(Personally, I’m glad that I learned the “pinky count” many years ago. It’s a sleight that I constantly rely on - at least once in almost every card routine in my repertoire. And I’ve never been “caught” using it.)
Since you’ll also need a “pass” for the tricks, Conn teaches a great version with lots of variations. But for purposes of the tricks on this DVD, you’re welcome to employ your own favorite pass or even a double-cut. With “pinky count” and “pass” in hand, you’re ready to move to the tricks.
Conn offers secondary phases on this theme with Fourtunate and Random Specificity and these routines may be combined. No matter which versions you choose to perform or mix and match, I think that the overall effect is strong. Also, I like the idea of performing magic with the die/dice (maybe a Dr. Sach’s, Bob Sheet’s “It’s the Rules” - please click here to read my review - or other routine) and then moving into the card trick (or vice versa).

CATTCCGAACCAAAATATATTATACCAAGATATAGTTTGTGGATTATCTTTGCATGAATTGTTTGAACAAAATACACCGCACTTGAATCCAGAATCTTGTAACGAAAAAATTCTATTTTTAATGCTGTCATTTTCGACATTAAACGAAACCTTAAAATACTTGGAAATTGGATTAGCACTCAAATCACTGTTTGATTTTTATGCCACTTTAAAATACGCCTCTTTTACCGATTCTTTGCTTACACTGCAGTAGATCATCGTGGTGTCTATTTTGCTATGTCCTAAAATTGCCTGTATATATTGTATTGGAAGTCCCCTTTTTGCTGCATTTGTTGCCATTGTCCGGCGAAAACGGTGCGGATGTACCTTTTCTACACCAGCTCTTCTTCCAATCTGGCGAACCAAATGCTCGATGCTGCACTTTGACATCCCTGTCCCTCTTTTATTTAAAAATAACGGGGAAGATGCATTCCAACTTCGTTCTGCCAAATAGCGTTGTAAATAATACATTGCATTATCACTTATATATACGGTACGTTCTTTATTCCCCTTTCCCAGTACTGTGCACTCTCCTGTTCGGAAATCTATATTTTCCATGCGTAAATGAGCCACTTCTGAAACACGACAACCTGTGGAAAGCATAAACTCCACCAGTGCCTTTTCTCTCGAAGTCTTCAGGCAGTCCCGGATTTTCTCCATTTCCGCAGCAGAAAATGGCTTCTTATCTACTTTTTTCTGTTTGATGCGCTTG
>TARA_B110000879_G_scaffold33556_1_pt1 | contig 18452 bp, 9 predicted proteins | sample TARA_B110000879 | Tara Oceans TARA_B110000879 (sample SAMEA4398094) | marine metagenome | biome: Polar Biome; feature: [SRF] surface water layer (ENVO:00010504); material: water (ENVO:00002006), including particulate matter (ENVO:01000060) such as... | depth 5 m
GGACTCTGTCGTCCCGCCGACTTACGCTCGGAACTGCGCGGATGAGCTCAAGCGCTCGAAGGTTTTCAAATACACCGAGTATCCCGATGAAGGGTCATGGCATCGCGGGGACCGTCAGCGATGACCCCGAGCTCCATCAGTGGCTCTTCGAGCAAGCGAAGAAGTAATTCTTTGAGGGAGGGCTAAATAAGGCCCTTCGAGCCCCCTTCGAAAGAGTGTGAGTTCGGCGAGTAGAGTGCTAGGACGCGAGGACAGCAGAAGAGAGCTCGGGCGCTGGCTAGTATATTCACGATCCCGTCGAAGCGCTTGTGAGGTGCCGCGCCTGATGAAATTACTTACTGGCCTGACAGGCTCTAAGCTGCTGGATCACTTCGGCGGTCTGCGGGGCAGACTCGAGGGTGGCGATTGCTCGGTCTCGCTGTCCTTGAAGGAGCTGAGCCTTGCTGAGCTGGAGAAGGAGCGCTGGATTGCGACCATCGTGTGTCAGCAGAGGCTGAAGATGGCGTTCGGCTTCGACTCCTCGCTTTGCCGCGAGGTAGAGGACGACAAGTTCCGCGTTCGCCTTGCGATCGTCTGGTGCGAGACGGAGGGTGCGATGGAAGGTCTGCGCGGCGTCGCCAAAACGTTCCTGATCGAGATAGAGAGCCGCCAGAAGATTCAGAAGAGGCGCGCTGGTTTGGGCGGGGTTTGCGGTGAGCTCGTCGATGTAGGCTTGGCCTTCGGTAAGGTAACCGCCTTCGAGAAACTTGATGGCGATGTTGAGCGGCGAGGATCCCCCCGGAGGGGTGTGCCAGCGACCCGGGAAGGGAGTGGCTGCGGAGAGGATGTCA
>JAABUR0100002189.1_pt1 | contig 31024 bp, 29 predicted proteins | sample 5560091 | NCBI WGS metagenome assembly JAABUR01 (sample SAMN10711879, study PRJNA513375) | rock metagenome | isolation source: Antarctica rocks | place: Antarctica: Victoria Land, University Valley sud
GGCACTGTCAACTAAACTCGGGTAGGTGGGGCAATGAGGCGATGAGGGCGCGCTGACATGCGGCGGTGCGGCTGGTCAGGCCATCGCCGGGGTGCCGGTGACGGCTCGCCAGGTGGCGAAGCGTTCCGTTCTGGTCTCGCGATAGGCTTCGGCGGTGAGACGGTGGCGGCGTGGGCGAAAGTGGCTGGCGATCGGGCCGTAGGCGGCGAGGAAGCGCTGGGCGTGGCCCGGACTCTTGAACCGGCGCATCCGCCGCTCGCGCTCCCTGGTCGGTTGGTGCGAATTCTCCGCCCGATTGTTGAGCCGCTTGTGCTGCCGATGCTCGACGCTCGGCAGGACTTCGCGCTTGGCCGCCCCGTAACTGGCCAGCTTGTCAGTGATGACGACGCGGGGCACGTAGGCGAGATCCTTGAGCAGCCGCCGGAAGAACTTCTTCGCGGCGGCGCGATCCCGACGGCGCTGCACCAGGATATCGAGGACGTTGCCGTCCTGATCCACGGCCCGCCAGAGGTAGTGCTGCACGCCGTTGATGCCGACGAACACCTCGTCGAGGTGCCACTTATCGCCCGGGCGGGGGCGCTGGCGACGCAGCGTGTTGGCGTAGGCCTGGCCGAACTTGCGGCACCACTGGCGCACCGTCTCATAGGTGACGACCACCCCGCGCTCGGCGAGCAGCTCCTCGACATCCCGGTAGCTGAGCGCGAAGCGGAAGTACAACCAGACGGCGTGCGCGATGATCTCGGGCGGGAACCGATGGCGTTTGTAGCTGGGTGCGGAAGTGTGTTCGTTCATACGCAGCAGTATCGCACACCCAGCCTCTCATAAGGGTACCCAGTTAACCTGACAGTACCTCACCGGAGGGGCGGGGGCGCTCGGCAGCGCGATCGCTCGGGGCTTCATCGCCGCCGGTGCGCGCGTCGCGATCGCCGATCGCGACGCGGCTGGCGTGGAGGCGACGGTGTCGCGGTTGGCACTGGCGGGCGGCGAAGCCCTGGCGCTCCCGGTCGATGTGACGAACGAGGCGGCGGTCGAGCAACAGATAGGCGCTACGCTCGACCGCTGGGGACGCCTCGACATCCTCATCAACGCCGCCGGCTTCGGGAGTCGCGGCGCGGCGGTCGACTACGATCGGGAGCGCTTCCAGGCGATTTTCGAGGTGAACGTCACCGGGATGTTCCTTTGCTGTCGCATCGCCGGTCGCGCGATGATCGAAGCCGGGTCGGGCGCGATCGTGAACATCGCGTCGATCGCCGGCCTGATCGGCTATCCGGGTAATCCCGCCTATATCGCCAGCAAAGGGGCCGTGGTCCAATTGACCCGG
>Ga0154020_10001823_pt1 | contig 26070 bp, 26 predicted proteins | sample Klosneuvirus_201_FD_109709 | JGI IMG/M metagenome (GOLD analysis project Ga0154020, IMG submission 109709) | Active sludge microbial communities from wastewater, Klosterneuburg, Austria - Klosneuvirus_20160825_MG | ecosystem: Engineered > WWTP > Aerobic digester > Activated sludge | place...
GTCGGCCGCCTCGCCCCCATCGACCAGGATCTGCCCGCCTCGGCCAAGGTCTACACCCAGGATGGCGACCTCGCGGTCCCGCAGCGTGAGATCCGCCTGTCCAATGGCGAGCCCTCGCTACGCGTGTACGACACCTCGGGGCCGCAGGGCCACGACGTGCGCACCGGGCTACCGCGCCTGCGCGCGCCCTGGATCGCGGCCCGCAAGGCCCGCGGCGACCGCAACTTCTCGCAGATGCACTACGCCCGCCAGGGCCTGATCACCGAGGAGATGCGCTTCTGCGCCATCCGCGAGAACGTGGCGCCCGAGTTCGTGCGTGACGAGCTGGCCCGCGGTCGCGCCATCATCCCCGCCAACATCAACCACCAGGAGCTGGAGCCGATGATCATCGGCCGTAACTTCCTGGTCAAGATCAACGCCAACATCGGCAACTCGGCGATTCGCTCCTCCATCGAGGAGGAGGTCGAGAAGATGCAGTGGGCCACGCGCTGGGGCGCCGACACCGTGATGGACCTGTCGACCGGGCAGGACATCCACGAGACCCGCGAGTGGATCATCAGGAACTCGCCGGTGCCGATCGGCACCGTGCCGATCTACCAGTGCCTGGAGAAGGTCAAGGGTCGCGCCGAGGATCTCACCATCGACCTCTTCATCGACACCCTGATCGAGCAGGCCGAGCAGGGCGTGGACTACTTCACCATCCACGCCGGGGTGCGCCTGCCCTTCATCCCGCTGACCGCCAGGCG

Magic Spell allows you to spell and reveal a four of a kind via spelling. Of course, the cards have been previously lost in the deck. As part of this routine, Conn teaches a great four-of-a-kind-card production that is flashy and impressive. Legendary Ace Cutting provides Conn’s take on a Scarne “cut to the aces” style routine. It’s not quite up to the legendary (mythical?) conditions of the Scarne proposition (what is?), but it’s good.
Something quite different, An Artistic Application allows spectators to freely name two primary colors and then these colors appear on the face of a freely selected playing card. Going a step further, you blend the colors together to form the secondary color on the playing card (the two primary colors apparently vanish). No chemicals and no mess. This is all based on (what else?) sleight of hand and clever use of the “pinky count.” Conn also offers discussion on employing the pinky count so a stacked deck can become something of an index that allows you access any card at a moments notice - a useful capability.